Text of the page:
Recycling: not just a good thing for the environment
As many people know, the federal budget situation in recent years has led to late starts in our annual award process. When we do not know how much money we will have for the year, we don’t make many awards. And as you’d imagine, when we are without a budget, it is hard to develop a payline for the year. One unintended consequence of these delayed starts is that we have made a very large share of our awards towards the end of the federal fiscal year. So our awards are stacked up in September—how do we untangle that traffic jam?
The September pile-up is bad for grantees and bad for us.
When so many of our awards are concentrated close to a fiscal year boundary (that’s September 30), there is a very real danger for those grantees. Some delay or error in an award—and these things can happen—could mean that the fiscal year could actually close before we could make the award. Approved awards that miss the fiscal year deadline don’t necessarily get support in the next year, and so that wonderful award for a deserving applicant might not happen. Highly rated research would suffer. Not to mention the lab staff and trainee salaries that might not be paid, too!
And for grants staff, program officers, and others at the NIA, this September traffic jam means extremely heavy workloads in the last quarter of the fiscal year.
One solution—we recycle grants.
What is grant recycling?
It might not mean exactly what you imagine.
Grants usually have a 12-month cycle. A multi-year award gets renewed on a schedule that is tied to its initial award date. In other words, September starts stay September starts throughout the years of the award.
But recycling moves the award date. So, one year of the grant becomes a short year, and the grant subsequently renews in a different calendar month. Nevertheless, the money stays the same. So, although for one cycle the “year” is nine or ten months, NIA still awards the full year (12 months’ worth) of award money.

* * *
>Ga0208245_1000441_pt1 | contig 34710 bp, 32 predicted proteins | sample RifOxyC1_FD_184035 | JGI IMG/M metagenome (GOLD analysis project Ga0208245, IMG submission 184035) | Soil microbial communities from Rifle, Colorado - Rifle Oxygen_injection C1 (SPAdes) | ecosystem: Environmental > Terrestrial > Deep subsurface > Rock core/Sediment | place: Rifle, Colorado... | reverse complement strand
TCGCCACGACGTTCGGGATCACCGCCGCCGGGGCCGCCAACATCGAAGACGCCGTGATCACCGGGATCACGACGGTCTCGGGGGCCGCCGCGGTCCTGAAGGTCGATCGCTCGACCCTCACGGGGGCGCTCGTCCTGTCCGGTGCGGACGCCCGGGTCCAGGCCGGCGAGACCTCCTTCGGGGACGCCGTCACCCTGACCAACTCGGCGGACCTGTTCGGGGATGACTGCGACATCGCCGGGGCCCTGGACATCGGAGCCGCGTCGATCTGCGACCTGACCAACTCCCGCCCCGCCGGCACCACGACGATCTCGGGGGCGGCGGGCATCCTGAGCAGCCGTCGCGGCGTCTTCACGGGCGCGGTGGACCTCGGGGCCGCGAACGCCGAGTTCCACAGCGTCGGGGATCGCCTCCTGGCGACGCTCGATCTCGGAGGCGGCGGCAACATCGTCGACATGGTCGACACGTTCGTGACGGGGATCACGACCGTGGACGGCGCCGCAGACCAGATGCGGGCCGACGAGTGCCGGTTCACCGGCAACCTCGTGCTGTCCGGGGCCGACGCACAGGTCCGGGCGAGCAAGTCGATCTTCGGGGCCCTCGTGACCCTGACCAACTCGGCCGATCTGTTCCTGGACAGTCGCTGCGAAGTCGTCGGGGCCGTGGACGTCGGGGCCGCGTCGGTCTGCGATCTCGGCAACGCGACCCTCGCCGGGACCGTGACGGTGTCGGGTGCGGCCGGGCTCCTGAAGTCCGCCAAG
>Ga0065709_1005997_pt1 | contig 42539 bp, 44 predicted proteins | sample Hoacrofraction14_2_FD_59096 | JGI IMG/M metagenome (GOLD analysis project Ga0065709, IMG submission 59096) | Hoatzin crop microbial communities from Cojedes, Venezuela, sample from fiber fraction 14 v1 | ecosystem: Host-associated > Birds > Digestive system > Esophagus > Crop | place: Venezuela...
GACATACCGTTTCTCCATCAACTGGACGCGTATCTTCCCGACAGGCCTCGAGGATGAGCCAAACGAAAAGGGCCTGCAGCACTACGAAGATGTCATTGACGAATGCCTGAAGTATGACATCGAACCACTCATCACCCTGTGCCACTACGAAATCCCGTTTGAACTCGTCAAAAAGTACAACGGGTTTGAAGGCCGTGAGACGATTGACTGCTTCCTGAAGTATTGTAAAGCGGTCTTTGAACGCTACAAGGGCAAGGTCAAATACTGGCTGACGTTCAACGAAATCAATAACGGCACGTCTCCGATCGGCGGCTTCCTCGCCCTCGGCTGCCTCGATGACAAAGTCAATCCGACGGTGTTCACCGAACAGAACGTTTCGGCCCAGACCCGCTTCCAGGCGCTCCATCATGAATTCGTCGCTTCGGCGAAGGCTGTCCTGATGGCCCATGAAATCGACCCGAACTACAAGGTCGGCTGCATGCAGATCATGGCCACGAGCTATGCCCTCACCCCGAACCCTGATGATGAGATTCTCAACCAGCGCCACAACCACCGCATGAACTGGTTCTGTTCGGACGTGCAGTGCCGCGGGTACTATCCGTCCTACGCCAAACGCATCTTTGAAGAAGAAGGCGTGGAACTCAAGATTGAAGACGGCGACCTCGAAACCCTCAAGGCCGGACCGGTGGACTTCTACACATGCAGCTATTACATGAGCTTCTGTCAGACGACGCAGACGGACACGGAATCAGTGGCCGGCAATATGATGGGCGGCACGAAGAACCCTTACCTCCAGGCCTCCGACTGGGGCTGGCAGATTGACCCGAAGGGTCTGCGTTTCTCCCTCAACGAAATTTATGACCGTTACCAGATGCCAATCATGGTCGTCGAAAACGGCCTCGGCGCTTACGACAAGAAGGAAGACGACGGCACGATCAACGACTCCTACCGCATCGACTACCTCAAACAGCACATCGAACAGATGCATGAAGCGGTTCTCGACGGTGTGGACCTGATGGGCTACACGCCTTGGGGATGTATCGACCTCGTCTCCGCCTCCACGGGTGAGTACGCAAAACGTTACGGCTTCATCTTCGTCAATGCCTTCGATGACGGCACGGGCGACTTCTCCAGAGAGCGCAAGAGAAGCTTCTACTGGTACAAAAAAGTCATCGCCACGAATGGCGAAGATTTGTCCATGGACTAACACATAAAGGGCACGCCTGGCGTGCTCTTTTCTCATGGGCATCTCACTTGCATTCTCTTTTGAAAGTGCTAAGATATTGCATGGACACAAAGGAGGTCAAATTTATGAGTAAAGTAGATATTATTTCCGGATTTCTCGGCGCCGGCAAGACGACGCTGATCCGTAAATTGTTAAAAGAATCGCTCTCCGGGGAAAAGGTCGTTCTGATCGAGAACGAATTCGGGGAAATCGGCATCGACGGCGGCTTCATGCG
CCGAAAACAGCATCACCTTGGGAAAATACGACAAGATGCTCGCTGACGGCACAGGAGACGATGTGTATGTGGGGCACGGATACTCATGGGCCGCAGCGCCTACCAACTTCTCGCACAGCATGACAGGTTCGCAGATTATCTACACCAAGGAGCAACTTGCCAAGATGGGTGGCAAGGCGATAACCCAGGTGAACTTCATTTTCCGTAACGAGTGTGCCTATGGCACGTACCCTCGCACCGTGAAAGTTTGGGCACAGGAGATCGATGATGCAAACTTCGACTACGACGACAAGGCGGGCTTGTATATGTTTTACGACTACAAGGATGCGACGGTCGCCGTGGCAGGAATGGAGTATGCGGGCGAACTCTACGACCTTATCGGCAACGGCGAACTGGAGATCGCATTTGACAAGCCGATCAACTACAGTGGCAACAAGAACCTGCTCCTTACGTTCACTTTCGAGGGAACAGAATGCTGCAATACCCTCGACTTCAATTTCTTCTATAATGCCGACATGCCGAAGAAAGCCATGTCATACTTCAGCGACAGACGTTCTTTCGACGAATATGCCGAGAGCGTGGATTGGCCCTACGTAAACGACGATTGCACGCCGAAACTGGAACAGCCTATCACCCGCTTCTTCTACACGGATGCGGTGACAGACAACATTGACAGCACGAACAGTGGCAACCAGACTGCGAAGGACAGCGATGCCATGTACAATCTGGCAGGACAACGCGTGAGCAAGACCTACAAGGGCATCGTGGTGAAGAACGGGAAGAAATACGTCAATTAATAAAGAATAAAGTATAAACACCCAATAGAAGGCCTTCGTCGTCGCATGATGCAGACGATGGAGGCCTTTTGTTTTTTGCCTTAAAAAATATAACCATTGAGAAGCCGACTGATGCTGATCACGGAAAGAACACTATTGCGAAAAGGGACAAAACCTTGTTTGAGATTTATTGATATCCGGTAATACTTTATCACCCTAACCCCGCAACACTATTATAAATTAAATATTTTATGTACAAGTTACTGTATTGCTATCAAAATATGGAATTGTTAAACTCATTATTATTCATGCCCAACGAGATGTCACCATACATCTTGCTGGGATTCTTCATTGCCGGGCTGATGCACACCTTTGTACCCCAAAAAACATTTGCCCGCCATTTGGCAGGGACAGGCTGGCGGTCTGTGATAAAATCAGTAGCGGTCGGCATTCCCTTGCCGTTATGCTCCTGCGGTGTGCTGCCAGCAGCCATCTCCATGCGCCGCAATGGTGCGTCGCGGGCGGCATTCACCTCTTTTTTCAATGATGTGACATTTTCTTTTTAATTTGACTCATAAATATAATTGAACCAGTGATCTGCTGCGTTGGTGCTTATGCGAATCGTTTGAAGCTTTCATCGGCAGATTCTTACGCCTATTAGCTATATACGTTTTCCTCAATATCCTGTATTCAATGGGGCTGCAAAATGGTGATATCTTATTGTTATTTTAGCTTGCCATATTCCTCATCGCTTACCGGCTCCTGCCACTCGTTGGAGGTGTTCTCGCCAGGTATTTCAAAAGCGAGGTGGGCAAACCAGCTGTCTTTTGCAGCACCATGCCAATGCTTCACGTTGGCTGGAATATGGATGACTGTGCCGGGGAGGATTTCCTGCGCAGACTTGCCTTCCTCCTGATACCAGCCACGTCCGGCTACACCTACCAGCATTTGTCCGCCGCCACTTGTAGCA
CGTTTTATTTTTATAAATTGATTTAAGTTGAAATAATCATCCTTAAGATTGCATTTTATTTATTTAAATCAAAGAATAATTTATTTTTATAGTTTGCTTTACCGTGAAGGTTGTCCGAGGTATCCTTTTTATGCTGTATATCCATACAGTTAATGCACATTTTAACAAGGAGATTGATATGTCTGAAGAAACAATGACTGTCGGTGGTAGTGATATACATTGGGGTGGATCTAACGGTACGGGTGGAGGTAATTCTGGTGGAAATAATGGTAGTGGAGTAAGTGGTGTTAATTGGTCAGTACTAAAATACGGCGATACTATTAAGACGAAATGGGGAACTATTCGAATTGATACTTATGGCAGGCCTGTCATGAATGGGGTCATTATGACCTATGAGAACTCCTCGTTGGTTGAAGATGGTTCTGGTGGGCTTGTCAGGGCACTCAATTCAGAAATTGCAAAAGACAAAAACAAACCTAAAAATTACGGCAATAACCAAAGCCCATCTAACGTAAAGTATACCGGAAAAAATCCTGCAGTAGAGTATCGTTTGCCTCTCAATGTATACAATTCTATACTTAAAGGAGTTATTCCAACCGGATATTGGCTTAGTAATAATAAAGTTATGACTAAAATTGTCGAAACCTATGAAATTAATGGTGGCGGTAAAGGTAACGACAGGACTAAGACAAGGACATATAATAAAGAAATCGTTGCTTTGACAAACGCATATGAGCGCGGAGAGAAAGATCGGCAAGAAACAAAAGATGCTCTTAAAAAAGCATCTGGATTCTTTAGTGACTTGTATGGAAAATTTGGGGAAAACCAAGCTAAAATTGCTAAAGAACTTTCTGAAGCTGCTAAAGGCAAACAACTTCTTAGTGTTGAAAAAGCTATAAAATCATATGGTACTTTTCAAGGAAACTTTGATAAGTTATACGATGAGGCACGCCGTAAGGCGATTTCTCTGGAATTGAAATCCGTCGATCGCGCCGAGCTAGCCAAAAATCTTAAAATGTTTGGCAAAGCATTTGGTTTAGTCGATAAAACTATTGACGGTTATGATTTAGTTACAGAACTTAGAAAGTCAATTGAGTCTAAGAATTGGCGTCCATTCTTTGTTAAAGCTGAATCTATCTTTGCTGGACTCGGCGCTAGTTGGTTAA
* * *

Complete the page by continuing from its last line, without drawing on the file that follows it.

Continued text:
What’s the effect of grant recycling on you and your research?
The recycling has two effects for grantees:
- Carryover balance, but it won’t be counted against you. First, recycling is likely to create a carryover balance, in which funds are carried over to the next grant year. We have alerted staff to discount that balance. In other words, program and grants staff will not consider it indicative of a problem of some kind. Read NIH standard terms of award regarding carryover of unobligated balances.
- Project end date shifts, but this is negotiable. The second effect occurs after a lag. Recycling means that the official project end date becomes two or three months earlier than indicated in the initial award. In other words, the project is technically a little shorter than planned. We are managing that effect, too. Grantee institutions have the authority to grant no-cost extensions for the first twelve months beyond the project end date, in most cases. NIA staff can approve no-cost extensions beyond that and a shortened cycle may be considered as a mitigating factor in considering whether to approve these no-cost extension requests. Read NIH standard terms of award regarding extension of final budget period.
We are recycling a lot of our award starts this year. If you are a grantee and you haven’t already heard from us about this, you may soon.
Have I answered your questions about grant recycling? If not, please submit a comment below.